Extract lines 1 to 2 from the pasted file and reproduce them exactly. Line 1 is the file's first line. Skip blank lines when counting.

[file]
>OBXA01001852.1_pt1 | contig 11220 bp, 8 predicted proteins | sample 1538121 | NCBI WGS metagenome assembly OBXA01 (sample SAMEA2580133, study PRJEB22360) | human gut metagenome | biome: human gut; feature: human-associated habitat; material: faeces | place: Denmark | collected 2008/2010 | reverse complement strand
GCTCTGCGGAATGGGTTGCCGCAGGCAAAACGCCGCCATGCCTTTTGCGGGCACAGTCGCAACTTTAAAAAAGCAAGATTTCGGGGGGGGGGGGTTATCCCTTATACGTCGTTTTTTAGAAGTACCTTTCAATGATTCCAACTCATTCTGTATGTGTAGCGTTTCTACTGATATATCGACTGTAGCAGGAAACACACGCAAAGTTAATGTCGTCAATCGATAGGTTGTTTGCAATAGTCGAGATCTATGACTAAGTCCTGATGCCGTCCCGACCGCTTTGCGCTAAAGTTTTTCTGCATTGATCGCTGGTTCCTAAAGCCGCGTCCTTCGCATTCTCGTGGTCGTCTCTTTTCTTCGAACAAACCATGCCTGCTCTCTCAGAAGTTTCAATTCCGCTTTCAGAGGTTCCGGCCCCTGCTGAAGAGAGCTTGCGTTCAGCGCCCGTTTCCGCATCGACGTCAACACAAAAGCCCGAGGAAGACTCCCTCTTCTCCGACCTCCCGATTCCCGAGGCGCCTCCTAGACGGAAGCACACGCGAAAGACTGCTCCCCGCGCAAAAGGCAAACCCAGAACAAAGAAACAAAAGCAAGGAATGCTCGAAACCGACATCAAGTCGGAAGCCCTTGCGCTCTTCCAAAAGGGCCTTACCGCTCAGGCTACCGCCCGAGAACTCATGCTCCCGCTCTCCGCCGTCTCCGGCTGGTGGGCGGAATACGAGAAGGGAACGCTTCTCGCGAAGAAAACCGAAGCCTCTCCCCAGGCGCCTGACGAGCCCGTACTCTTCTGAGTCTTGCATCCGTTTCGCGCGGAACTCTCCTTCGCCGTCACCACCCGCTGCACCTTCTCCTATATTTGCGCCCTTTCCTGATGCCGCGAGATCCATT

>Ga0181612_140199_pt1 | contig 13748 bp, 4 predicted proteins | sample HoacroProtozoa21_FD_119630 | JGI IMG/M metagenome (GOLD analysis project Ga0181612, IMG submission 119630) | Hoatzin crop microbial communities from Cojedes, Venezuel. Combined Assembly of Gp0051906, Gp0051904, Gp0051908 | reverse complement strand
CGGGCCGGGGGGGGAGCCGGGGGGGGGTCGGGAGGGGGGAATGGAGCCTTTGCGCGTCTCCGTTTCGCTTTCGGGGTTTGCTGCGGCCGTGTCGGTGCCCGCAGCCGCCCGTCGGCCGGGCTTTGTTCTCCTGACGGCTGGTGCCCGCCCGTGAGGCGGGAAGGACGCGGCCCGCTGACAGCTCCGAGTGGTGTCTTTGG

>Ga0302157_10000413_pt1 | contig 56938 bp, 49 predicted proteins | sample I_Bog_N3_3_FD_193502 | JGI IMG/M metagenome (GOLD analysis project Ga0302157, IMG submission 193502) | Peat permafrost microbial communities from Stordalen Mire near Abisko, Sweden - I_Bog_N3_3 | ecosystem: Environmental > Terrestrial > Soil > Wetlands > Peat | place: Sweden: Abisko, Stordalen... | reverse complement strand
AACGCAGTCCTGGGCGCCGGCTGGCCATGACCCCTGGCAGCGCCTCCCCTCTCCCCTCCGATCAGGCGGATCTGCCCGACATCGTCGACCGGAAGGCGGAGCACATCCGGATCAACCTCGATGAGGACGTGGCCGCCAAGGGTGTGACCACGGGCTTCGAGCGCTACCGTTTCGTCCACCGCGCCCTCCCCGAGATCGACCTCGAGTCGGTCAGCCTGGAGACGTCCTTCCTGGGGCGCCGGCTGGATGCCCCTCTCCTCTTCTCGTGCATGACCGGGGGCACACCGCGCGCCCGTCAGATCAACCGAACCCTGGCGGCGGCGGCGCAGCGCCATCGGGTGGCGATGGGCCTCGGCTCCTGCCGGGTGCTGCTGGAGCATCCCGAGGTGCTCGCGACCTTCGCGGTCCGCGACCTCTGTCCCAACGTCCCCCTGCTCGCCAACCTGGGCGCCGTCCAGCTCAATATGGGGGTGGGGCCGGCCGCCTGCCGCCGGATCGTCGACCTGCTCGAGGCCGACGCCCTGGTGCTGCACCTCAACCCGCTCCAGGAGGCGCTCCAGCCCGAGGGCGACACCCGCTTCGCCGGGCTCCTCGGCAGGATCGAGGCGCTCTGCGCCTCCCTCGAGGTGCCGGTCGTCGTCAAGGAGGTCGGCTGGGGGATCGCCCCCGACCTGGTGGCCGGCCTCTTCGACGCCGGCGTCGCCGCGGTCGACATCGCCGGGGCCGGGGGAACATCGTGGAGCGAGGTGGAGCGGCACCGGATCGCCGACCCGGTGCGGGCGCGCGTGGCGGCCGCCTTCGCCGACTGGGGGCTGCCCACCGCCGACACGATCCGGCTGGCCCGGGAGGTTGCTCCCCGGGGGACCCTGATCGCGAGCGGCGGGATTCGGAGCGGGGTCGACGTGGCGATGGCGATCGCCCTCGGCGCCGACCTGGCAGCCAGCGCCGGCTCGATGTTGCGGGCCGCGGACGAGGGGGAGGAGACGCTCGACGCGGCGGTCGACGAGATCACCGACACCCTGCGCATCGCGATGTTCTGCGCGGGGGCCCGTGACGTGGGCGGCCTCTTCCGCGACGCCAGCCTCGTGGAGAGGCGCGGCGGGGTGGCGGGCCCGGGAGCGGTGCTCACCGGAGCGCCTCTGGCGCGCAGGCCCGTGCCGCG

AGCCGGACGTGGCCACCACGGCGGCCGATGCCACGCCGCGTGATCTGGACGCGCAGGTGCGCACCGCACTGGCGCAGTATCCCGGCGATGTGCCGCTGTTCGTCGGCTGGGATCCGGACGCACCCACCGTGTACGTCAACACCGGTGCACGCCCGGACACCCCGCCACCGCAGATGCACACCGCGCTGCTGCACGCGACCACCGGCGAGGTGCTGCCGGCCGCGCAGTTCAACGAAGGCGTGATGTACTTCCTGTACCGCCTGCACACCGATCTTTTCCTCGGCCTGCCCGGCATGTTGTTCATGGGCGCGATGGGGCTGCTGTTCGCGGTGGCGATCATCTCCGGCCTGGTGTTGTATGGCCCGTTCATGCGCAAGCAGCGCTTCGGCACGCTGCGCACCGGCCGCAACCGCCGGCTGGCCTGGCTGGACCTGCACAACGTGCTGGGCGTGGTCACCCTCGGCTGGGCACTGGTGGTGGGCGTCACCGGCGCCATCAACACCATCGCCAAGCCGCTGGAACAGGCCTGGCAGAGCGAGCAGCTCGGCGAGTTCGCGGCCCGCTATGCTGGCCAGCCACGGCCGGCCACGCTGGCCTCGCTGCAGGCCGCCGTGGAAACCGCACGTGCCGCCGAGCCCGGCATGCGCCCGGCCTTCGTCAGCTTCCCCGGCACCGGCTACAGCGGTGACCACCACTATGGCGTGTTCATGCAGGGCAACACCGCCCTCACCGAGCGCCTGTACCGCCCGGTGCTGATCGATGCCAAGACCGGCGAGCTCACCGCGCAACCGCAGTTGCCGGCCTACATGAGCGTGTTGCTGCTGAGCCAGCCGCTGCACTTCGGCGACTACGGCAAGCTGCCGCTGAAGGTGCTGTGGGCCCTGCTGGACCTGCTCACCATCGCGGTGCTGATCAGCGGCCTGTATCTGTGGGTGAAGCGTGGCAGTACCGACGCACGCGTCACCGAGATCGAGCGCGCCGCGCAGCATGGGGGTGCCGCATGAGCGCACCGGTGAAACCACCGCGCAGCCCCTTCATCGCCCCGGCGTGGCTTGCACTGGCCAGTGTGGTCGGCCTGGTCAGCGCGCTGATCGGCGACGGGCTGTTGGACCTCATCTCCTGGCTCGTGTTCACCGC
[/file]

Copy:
>OBXA01001852.1_pt1 | contig 11220 bp, 8 predicted proteins | sample 1538121 | NCBI WGS metagenome assembly OBXA01 (sample SAMEA2580133, study PRJEB22360) | human gut metagenome | biome: human gut; feature: human-associated habitat; material: faeces | place: Denmark | collected 2008/2010 | reverse complement strand
GCTCTGCGGAATGGGTTGCCGCAGGCAAAACGCCGCCATGCCTTTTGCGGGCACAGTCGCAACTTTAAAAAAGCAAGATTTCGGGGGGGGGGGGTTATCCCTTATACGTCGTTTTTTAGAAGTACCTTTCAATGATTCCAACTCATTCTGTATGTGTAGCGTTTCTACTGATATATCGACTGTAGCAGGAAACACACGCAAAGTTAATGTCGTCAATCGATAGGTTGTTTGCAATAGTCGAGATCTATGACTAAGTCCTGATGCCGTCCCGACCGCTTTGCGCTAAAGTTTTTCTGCATTGATCGCTGGTTCCTAAAGCCGCGTCCTTCGCATTCTCGTGGTCGTCTCTTTTCTTCGAACAAACCATGCCTGCTCTCTCAGAAGTTTCAATTCCGCTTTCAGAGGTTCCGGCCCCTGCTGAAGAGAGCTTGCGTTCAGCGCCCGTTTCCGCATCGACGTCAACACAAAAGCCCGAGGAAGACTCCCTCTTCTCCGACCTCCCGATTCCCGAGGCGCCTCCTAGACGGAAGCACACGCGAAAGACTGCTCCCCGCGCAAAAGGCAAACCCAGAACAAAGAAACAAAAGCAAGGAATGCTCGAAACCGACATCAAGTCGGAAGCCCTTGCGCTCTTCCAAAAGGGCCTTACCGCTCAGGCTACCGCCCGAGAACTCATGCTCCCGCTCTCCGCCGTCTCCGGCTGGTGGGCGGAATACGAGAAGGGAACGCTTCTCGCGAAGAAAACCGAAGCCTCTCCCCAGGCGCCTGACGAGCCCGTACTCTTCTGAGTCTTGCATCCGTTTCGCGCGGAACTCTCCTTCGCCGTCACCACCCGCTGCACCTTCTCCTATATTTGCGCCCTTTCCTGATGCCGCGAGATCCATT